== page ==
Park Place's Josh Hyde leads the pack during a polo match.
Photo by David Lominska via US Polo Association.
This is the fifth year for the Gauntlet, which serves as the main spectacle of the polo season, premieres the highest level of the sport across the country and brings together some of the finest trained horses.
The 2023 Gauntlet of Polo is a three-part series beginning Feb. 12 to 26 with the C.V. Whitney Cup, continuing March 1 to 26 with the USPA Gold Cup and ending March 29 to April 23 with the U.S. Open Polo Championship.
Any team that wins all three tournaments earns the title of Gauntlet Champion and $200,000 in prize money. The winners of the C.V. Whitney Cup and the USPA Gold Cup will be awarded $50,000 per tournament, and the winner of the U.S. Open Polo Championship will receive $100,000.
The tournament is limited to 12 teams, but additional entries might be considered if the entries benefit the tournament format and if the schedule allows for flexibility. The three-month schedule is set to include an additional diverse set of events, including women’s and youth competitions.
The world’s most talented female players will compete March 9 to 19 in the U.S. Open Women’s Polo Championship. The final will take place Sunday, March 19, at USPA Field One. High-level youth will compete Sunday, Feb. 19, in the USPA Junior Open Final. The events will attract players and spectators from across the globe, giving the NPC a global stage to show off its new features.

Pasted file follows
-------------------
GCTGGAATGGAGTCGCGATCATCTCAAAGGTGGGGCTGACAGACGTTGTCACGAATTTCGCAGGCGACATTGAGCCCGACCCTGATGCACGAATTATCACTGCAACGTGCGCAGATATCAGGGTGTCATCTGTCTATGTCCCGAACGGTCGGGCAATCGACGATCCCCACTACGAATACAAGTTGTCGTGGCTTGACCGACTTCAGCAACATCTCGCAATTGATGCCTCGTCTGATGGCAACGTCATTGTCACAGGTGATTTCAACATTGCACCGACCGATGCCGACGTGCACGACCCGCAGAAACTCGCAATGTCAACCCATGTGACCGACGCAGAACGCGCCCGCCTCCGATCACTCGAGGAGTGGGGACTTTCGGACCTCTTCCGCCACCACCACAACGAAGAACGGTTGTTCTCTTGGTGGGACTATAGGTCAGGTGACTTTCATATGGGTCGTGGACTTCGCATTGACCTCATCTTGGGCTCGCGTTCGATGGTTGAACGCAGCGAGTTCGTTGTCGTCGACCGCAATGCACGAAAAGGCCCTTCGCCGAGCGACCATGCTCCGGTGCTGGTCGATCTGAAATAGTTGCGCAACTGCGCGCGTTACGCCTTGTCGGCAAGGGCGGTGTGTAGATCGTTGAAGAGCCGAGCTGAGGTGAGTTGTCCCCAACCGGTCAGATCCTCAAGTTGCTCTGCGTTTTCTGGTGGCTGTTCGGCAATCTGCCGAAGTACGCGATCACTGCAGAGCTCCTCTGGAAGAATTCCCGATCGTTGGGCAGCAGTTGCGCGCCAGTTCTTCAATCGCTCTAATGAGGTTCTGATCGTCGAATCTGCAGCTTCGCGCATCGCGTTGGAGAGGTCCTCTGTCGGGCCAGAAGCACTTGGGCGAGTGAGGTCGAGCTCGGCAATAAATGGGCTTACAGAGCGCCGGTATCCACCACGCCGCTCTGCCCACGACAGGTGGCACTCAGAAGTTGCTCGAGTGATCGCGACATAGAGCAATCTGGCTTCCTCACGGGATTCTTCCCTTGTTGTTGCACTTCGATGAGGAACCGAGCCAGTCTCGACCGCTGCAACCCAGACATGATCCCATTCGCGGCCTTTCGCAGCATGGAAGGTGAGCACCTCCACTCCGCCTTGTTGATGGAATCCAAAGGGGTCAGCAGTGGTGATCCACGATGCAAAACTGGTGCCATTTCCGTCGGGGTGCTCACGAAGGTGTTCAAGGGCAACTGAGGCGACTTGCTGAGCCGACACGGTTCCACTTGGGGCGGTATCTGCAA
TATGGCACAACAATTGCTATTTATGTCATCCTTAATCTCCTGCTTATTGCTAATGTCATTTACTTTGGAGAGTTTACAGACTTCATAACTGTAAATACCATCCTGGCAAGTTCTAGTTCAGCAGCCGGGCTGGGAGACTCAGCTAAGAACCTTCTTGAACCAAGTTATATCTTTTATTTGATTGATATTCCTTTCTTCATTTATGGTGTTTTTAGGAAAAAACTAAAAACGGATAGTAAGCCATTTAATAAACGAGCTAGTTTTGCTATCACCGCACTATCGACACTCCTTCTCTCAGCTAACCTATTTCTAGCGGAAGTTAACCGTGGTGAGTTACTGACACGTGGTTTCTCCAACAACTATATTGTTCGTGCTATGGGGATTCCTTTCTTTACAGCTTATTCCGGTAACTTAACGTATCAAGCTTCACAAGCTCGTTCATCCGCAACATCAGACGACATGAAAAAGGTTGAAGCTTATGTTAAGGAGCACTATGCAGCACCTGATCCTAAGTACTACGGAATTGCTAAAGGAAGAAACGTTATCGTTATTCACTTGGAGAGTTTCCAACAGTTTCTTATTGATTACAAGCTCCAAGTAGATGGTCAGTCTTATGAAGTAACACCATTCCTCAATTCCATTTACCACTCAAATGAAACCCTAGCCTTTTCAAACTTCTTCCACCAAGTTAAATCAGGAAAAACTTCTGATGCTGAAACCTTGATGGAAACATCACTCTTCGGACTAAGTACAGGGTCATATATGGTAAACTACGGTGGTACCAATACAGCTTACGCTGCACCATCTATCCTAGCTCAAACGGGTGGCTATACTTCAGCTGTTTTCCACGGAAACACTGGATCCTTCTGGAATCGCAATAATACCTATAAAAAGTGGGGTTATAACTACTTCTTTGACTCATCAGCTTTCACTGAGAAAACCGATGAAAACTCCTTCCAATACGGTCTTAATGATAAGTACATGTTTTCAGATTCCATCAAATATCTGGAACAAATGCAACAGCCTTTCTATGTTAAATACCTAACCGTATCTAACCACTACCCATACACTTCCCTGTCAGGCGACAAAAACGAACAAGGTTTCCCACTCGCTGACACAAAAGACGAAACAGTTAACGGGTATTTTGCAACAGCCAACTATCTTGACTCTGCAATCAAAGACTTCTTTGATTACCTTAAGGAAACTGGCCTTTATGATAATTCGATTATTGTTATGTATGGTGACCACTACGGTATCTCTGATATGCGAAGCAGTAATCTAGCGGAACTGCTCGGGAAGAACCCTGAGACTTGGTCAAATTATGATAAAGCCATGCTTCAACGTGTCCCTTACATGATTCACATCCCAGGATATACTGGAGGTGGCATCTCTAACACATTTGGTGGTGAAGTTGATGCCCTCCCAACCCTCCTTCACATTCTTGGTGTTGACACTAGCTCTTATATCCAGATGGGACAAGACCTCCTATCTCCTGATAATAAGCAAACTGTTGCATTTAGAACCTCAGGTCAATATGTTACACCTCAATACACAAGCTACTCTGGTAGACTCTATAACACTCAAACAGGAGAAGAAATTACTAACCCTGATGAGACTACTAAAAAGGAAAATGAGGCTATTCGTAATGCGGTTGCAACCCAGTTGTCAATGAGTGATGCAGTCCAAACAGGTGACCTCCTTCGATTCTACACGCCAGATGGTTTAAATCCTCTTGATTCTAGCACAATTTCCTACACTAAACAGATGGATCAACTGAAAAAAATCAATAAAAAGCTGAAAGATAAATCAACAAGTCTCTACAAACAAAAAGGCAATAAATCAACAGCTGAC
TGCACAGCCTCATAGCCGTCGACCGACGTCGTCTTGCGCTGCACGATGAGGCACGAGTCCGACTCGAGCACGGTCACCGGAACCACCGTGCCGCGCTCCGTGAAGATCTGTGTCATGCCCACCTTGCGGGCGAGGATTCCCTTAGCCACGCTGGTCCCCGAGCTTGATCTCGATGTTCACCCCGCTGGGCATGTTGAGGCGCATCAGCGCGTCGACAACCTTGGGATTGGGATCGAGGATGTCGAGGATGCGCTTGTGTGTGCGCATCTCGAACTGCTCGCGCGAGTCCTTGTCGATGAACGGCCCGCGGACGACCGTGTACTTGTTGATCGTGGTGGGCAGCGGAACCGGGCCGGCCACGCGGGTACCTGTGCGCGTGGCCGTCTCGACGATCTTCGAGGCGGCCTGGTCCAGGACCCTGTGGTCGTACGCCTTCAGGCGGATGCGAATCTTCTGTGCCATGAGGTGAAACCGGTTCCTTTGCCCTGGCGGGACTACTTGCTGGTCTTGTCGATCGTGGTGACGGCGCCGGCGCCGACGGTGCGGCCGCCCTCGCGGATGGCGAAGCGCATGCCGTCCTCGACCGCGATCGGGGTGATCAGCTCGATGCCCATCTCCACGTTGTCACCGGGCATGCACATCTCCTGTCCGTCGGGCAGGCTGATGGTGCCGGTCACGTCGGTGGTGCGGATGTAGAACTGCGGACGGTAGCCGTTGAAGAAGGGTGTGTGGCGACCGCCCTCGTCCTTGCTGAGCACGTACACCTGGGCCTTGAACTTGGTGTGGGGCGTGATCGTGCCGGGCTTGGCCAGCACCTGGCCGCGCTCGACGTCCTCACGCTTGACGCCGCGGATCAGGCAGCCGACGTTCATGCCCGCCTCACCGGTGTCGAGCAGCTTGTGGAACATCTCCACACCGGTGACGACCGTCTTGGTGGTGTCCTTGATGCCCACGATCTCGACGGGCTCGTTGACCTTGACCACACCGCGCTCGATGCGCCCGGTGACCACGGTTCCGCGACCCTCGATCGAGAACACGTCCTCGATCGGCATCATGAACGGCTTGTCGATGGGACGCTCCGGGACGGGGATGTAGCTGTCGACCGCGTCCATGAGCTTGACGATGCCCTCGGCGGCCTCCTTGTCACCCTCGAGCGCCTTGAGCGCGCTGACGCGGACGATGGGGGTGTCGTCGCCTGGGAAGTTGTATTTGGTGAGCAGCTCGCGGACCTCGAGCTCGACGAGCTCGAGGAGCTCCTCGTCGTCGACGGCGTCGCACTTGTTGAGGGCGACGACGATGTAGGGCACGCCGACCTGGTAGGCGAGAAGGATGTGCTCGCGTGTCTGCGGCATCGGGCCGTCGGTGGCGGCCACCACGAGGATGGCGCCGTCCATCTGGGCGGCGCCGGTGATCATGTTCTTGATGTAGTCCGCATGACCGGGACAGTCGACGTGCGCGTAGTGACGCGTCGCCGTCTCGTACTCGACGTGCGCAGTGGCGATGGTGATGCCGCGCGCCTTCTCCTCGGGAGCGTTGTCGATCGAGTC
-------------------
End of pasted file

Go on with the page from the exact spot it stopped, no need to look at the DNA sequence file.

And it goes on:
Select tournaments will be livestreamed at uspolo.org and via social media platforms. The official schedule will be released this fall.
The NPC is in Wellington, the heart of South Florida’s historic horse country. Owned and managed by the USPA, the NPC showcases the finest and most talented competitors and horses the sport has to offer. The club entrance is a palm-tree-lined drive that brings guests past tennis courts leading to the steps of a great pool and Mallet Grille. The lush Florida terrain is magnified by a large lake, tropical landscaping and some of the world’s most carefully maintained polo fields.
Options to watch stadium events include private boxes, field-side tailgates and hospitality tents overlooking the fields.
Polo is considered to be one of the oldest organized sports and was introduced to the United States by England in 1876. The USPA was formed in 1890.
The USPA is the second-oldest sports governing body in the United States, after the U.S. Tennis Association, and was created to coordinate games, standardize rules and establish handicaps to ensure evenly matched teams. The USPA headquarters were originally in New York, home of the first U.S. club, the Westchester Polo Club.